Qioptiq logo Raytheon Global MilSatCom

NIGHT VISION, MUNITIONS AND BALLISTICS UPDATE

11 May 13. California State Senator Leland Yee (D-S.F.) says he wants regulations to track who owns and uses 3-D printers. Yee’s comments come in response to the recent news of Defense Distributed’s successful test-firing of a 3-D printed gun. “He’s concerned that just about anyone with access to those cutting-edge printers can arm themselves. “Terrorists can make these guns and do some horrible things to an individual and
then walk away scott-free, and that is something that is really dangerous,” said Yee. He said while this new technology is impressive, it must be regulated when it comes to making guns. He says background checks, requiring serial numbers and even registering them could be part of new legislation that he says will protect the public. Yee added,”This particular gun has no trace whatsoever.” (Source: Slashdot.com)

14 May 13. Lockheed, MDA flight test air-launched eMRBM target prototype. Lockheed Martin, in collaboration with the US Missile Defense Agency (MDA), has successfully carried out flight testing of the prototype air-launched extended medium-range ballistic missile (eMRBM) target at Yuma Proving Ground in Arizona, US. Released from the cargo bay of a US Air Force (USAF) C-17 Globemaster III aircraft at 25,000ft altitude, the full-scale eMRBM prototype separated from the carriage extraction system during testing, following the deployment of its parachutes. Lockheed Martin Targets and Countermeasures Programme director Dr Patricia Dare said the eMRBM air-launch equipment and carriage extraction system displayed nominal performance during testing and also prepared the launch team for future mission operations. A replica of the missile target, the prototype is being used for evaluation of the air-launch equipment and carriage extraction system in preparation for the maiden flight of the eMRBM missile target, which is planned to take place in late 2013. The prototype, however, does not feature a propulsion system like the original eMRBM target. Besides MDA and USAF, the flight testing was also supported by the US Army and subcontractors such as Orbital Sciences and Dynetics. (Source: airforce-technology.com)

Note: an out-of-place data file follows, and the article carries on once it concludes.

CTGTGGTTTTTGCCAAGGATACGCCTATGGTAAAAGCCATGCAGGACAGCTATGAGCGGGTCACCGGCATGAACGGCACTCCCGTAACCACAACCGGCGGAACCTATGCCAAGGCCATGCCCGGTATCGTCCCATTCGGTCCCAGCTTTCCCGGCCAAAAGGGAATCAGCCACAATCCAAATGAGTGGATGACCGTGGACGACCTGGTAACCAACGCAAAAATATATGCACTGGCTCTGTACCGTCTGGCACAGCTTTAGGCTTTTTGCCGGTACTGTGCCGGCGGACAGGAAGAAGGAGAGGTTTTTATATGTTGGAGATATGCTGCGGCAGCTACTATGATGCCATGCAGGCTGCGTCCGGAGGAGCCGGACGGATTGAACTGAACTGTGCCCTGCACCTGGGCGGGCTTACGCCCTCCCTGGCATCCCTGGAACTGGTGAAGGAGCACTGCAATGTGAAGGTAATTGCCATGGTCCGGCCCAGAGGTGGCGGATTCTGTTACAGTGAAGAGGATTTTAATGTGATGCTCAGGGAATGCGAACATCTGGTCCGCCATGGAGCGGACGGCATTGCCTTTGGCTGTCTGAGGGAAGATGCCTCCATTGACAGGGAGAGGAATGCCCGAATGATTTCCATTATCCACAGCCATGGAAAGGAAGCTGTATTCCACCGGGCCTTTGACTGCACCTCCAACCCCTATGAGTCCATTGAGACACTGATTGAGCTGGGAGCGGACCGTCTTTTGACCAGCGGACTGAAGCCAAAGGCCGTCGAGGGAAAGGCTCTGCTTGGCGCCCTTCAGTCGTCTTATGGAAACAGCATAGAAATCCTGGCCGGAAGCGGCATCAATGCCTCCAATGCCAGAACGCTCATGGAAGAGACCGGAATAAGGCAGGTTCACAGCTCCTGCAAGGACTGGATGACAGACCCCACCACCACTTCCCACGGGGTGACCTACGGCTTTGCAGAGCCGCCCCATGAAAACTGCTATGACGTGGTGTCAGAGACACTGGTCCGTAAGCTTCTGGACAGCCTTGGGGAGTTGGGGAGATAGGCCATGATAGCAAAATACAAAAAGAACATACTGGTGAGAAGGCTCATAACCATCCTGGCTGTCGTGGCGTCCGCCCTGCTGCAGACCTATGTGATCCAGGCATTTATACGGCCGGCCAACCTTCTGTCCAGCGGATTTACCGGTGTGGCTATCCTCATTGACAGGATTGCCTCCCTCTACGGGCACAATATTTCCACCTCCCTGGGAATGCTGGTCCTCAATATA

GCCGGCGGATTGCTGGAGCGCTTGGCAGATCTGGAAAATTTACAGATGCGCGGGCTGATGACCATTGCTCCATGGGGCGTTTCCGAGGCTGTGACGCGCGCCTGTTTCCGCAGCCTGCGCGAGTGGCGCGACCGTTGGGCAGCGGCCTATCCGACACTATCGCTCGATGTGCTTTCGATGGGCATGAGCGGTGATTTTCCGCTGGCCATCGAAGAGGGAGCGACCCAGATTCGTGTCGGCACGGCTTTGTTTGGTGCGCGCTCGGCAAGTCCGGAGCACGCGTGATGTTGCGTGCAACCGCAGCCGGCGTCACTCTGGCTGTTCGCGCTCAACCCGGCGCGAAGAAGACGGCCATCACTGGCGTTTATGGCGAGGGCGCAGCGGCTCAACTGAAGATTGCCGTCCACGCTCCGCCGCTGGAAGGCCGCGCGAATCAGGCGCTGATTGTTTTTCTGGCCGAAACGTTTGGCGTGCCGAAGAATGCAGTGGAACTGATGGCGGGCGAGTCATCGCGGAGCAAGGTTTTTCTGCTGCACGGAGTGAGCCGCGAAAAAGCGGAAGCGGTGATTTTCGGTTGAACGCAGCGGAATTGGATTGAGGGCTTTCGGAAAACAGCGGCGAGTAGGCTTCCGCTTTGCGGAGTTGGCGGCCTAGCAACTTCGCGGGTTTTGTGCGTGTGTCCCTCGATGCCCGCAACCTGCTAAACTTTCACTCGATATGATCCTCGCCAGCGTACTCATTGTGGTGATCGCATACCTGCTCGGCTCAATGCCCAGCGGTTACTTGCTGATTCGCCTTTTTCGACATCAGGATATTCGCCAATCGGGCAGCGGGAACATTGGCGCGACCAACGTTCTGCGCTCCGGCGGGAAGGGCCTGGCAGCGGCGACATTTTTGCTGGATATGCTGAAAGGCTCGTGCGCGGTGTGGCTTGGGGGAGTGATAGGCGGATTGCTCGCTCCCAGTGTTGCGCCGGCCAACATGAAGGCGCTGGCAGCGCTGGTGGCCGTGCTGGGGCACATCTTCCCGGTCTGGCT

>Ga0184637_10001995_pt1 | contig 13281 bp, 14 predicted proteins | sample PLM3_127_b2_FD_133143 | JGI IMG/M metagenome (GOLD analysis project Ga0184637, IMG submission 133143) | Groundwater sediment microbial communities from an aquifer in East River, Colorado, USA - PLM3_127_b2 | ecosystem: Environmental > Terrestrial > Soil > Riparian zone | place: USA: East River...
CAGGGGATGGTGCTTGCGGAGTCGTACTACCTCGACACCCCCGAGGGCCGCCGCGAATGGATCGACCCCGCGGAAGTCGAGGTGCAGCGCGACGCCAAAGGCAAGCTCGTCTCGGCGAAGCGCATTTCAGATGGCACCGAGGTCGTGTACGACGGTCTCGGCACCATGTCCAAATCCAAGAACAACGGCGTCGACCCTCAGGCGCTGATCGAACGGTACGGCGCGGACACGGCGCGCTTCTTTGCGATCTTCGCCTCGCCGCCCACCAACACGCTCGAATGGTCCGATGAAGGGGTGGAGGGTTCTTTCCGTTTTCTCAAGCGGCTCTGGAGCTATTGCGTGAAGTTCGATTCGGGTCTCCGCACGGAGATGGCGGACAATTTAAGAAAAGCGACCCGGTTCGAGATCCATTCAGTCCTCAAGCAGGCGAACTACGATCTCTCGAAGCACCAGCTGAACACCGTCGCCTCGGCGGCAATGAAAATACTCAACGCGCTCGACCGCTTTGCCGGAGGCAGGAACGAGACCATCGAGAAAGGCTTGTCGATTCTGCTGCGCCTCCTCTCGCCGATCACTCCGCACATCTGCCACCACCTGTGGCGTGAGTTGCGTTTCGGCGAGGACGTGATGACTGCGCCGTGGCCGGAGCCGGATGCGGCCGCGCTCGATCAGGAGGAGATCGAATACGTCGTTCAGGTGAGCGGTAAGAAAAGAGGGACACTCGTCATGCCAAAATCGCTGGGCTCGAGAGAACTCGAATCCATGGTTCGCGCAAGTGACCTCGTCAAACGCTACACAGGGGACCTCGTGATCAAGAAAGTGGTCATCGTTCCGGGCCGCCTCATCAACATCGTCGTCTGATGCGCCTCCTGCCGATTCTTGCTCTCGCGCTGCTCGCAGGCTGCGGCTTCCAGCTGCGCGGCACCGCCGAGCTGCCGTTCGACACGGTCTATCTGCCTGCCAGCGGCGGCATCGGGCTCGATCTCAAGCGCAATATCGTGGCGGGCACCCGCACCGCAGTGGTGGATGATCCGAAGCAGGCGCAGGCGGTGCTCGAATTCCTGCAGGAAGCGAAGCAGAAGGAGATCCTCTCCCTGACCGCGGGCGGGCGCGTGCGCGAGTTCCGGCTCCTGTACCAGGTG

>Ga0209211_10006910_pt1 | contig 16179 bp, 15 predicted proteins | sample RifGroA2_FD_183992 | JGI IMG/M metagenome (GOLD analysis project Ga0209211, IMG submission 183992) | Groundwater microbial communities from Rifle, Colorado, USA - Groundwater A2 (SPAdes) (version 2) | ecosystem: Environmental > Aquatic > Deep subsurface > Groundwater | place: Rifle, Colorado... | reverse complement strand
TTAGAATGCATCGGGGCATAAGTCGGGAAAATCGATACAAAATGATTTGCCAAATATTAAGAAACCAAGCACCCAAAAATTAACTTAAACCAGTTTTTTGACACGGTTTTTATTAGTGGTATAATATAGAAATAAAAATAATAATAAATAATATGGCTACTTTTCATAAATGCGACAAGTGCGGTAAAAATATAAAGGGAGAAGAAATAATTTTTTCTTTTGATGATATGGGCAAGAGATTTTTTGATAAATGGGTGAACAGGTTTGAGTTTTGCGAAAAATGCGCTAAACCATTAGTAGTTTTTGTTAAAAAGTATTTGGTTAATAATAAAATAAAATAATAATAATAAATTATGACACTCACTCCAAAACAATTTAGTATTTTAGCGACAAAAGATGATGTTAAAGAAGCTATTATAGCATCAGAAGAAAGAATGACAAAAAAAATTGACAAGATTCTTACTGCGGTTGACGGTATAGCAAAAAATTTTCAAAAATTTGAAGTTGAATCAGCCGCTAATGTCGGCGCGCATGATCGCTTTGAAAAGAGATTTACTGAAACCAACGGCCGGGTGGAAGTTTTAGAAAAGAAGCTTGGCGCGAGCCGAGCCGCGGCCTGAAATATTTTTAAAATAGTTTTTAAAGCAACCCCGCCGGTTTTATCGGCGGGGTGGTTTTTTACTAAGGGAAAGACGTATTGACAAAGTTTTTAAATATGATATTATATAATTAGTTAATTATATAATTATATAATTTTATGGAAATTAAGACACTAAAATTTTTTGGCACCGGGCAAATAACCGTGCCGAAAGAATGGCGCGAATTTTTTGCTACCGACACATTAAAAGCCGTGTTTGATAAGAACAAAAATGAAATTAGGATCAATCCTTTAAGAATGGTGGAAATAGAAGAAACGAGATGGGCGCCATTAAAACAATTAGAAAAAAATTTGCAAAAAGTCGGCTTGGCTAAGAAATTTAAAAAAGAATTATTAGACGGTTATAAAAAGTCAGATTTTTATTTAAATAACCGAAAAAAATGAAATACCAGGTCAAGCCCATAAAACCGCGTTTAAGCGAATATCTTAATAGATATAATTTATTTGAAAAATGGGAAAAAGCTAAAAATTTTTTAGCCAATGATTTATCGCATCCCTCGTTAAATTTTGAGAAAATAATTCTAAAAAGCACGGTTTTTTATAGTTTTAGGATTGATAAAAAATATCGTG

09 May 13. Printable Gun Downloads Top 100k In 2 Days. Sparrowvsrevolution writes, “The promise of a fully 3D-printable gun is that it can spread via the Internet and entirely circumvent gun control laws. Two days after that digital weapon’s blueprint first appeared online, it seems to be fulfilling that promise. Files for the printable gun known as that ‘Liberator’ have been downloaded more than 100,000 times in two days, according to Defense Distributed, the group that created it. Those downloads were facilitated by Kim Dotcom’s startup Mega, which Defense Distributed is using to host the Liberator’s CAD files. And it’s also been uploaded to the Pirate Bay, where it’s one of the most popular files in the filesharing site’s uncensorable 3D printing category.” (Source: Slashdot.com)

10 May 13. The US government has ordered the creator of the world’s first 3D-printed handgun to remove the blueprints from his website after the files were downloaded 100,000 times. Plans for the working firearm were posted online this week by Cody Wilson, a 25-year-old law student at the University of Texas who is on a mission to prove that lethal weapons cannot be regulated in the age of the internet and 3D printing. 3D printers allow people to replicate a three-dimensional solid object of virtually any shape from a digital model. After months of experiments, Mr Wilson created 15 plastic gun parts on an industrial printer he bought for $8,000 and then used the assembled gun to fire a standard .380 handgun round. The US state department wrote to Defense Distributed, Mr Wilson’s company, to say that the blueprints should be removed from public access “immediately” and that publishing them online may breach arms-control regulations. But while Defense Distributed has now taken the blueprints down from its website De

Back to article list